During a week states (and civil society, UN agencies and the ICRC) had rich debates on the ethical, legal and operational consequences of autonomous weapons. The need for meaningful or adequate or another form of 'human control' has been central to the debate with the majority of states speaking in support of retaining it. The concept is not about finding or building a 'better' or 'safer' autonomous weapon system but about drawing the line to prohibit systems that do not come under human control. No nation said it is actively pursuing these weapons and only Israel and the United States indicated they are leaving the door open for the future acquisition of such weapons. France and the United Kingdom both explicitly said they will not pursue such autonomous weapons systems but neither indicated support for the logical conclusion of a preemptive ban. The Netherlands was actively participating and advocating the need for further debate and clearly expressed the need for meaningful human control.
Although unfortunate that there is no consensus yet on the need if and when a negotiating mandate should be adopted, the five days of discussions were useful and it was good to see so many female experts were invited this time. We hope that the CCW will decide at its annual meeting November 2015 to start with a so called Group of Governmental Experts in order to have more and deeper discussions the upcoming year and that those debates will lead to a decision at their Fifth Review Conference of the Convention on Conventional Weapons in late 2016, to a negotiating mandate and achieve a new protocol in two years or less. PAX will continue to advocate and campaign for such a ban. After all technology moves faster than diplomacy and therefore it is of utmost importance to have a clear picture on what we want and need to make sure that the human stays in control. Hight time for the UN to set clear rules to safeguard meaningful control on decisions over life and death.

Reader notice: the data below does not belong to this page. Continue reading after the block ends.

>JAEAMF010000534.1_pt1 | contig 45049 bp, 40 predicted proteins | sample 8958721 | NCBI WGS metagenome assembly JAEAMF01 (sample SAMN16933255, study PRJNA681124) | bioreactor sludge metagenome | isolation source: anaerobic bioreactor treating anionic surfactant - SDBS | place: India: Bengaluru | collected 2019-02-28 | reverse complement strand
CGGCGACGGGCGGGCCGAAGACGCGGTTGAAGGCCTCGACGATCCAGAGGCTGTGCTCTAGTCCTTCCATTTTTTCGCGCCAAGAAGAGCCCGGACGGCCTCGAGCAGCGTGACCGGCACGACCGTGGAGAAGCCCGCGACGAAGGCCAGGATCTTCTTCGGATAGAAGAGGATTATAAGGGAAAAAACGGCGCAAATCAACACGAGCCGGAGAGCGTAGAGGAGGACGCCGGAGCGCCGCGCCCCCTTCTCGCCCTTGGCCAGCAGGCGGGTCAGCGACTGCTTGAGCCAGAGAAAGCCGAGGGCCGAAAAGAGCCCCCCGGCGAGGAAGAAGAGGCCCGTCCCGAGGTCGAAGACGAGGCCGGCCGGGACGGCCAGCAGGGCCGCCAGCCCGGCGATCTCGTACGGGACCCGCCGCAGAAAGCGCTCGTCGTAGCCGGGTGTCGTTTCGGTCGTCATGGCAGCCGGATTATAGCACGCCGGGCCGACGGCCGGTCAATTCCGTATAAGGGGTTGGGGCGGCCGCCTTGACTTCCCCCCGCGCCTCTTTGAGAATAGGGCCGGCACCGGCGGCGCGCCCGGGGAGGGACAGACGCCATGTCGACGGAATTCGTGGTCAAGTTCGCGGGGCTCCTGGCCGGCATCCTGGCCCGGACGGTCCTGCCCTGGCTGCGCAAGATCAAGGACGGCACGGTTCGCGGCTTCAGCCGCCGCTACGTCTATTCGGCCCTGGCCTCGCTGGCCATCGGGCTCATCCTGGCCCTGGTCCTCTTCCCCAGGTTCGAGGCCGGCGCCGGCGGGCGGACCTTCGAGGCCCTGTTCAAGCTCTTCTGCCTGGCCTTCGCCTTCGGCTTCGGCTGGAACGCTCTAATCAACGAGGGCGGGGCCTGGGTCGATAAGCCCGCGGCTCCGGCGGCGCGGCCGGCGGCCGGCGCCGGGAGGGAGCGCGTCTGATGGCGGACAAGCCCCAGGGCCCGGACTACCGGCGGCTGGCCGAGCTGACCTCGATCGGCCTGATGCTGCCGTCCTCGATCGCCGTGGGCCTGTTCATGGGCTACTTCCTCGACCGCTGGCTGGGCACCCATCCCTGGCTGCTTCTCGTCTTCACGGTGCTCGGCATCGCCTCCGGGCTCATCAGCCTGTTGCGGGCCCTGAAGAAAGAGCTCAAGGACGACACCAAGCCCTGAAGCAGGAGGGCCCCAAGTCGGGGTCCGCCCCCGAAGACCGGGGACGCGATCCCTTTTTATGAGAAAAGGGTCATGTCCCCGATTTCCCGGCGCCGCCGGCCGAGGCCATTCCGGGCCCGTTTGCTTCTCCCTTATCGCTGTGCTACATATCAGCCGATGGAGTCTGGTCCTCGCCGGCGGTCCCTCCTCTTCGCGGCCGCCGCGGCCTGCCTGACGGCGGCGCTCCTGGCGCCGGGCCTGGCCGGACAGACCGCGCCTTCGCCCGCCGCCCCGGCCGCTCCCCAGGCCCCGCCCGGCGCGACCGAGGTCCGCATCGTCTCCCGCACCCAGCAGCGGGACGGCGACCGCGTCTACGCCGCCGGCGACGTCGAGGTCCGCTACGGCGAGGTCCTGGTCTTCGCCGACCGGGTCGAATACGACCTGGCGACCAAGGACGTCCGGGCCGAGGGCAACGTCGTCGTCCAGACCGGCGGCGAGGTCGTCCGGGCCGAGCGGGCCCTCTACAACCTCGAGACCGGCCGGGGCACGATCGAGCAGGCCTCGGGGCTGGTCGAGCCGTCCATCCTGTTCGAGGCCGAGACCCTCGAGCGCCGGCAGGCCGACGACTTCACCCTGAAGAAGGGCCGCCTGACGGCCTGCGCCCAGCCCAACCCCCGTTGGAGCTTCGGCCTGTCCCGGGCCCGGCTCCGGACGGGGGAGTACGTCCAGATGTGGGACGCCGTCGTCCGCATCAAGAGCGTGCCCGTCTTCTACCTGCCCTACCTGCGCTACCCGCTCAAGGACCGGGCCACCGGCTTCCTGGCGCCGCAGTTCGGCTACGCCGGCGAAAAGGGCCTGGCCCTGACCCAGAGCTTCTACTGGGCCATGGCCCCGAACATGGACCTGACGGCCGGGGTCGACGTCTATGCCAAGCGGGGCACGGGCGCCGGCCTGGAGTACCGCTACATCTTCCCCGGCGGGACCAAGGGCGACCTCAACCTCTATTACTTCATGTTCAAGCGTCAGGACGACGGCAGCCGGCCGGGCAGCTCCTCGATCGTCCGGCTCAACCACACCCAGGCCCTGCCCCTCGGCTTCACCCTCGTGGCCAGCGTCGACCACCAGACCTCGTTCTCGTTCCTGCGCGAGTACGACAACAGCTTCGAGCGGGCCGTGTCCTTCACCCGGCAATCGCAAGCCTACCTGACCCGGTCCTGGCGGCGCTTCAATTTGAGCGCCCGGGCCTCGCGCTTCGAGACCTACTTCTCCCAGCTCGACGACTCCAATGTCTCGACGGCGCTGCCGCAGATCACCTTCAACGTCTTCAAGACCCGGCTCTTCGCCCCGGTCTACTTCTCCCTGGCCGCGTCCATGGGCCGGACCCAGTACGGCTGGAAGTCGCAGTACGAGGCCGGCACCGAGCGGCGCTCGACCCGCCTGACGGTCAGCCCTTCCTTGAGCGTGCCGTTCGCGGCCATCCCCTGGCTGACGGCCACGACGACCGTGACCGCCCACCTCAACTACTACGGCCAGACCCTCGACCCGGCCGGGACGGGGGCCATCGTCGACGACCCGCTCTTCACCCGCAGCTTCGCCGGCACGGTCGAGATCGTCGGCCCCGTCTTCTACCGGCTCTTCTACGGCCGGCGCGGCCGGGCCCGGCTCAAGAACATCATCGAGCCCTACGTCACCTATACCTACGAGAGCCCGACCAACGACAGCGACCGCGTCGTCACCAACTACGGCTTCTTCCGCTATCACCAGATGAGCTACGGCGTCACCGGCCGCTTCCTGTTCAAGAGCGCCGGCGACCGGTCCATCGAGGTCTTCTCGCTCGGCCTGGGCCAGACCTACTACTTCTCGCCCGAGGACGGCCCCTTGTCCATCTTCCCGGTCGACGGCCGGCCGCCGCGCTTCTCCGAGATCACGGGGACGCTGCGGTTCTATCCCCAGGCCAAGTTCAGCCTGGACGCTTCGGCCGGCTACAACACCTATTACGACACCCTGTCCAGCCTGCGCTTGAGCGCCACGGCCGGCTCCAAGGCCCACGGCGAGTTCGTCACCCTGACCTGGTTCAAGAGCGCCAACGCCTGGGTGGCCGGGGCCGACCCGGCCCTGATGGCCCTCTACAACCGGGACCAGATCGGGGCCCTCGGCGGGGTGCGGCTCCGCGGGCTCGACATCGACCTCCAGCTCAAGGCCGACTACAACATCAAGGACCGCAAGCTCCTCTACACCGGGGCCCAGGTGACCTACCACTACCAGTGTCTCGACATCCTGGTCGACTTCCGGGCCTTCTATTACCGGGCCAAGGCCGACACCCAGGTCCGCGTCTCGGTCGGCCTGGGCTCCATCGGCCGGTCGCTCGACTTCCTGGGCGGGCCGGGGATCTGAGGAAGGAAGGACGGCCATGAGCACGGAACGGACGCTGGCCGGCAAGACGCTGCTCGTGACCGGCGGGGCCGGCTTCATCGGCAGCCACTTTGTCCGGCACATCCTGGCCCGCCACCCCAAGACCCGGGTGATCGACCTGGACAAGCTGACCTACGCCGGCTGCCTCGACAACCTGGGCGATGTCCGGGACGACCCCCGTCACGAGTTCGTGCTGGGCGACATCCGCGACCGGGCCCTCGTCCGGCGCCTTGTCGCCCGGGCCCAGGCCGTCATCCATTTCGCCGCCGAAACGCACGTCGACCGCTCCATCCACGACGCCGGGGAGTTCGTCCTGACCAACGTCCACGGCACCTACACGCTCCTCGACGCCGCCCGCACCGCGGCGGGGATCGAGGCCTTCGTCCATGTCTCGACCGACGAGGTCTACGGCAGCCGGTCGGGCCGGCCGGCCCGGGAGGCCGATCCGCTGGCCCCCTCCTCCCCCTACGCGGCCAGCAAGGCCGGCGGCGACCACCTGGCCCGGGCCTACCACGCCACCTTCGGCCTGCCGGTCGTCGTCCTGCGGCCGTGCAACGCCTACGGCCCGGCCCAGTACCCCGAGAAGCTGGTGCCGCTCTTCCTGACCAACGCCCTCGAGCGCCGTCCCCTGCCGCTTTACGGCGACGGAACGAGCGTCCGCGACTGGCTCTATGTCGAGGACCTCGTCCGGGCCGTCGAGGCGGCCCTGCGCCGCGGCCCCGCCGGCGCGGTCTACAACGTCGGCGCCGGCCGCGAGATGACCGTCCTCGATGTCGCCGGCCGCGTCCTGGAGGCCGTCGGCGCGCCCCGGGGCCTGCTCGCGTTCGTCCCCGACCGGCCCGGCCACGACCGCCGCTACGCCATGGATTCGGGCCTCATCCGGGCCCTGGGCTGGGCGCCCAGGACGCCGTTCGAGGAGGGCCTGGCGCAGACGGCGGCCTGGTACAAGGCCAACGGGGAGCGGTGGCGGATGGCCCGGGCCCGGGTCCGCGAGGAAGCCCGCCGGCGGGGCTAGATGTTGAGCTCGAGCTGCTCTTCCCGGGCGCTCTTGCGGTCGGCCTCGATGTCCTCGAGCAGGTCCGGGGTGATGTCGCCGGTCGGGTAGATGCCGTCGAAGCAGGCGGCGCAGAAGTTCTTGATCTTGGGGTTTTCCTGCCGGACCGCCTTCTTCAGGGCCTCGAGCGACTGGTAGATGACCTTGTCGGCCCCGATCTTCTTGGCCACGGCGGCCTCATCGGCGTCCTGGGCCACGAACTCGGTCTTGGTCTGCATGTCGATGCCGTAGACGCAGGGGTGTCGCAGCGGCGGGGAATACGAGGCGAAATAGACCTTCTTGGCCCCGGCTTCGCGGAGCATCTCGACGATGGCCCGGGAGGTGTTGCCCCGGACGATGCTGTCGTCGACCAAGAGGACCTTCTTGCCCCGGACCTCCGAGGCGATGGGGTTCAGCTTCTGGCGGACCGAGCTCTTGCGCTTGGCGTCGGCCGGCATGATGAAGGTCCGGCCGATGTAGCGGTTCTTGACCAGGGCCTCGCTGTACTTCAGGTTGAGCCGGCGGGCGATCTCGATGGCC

On April 19, 2016, PAX organised an interactive discussion on killer robots: Killing without a heart in De Balie, Amsterdam. National and international experts answered various questions on the topic: What are Killer Robots? Can these weapons comply with international humanitarian law? Who is responsible if something goes wrong? Do these weapon systems lower the threshold to go to war? And maybe most important: should we let a machine make life and death decisions on the battlefield and can we stop Killer Robots or are we too late? Watch the PAX debate Killing without a heart.
PAX is involved in setting up the strategy of the international campaign and the implementation of many campaign activities.
PAX speaks with Members of Parliament, diplomats and policy makers on this subject, and provides statements on this matter at international conventions of the United Nations. Read the latest PAX statements and speeches in Geneva.
Video animation. PAX requests attention for this subject by means of a video animation which explains what killer robots are and the nature of the problem. The video is available in English, Dutch, German and Japanese (subtitled). PAX organises public debates. Noel Sharkey, robot expert and co-founder of the campaign, for example spoke at the Night of Peace organised by PAX.
PAX has written on this subject. On 26th February 2014, PAX presented its report entitled 'Deadly Decisions: 8 objections to killer robots' during the Campaign to stop Killer Robots conference in London. In this report, PAX uses eight objections to killer robots to clearly explain why the development of these weapons must be banned.
PAX has called upon other parties to take action. For example, religious leaders, organisations and groups are encouraged to support an interfaith statement to express their opposition to the development, production and deployment of killer robots.
Miriam Struyk, Program director Security & Disarmament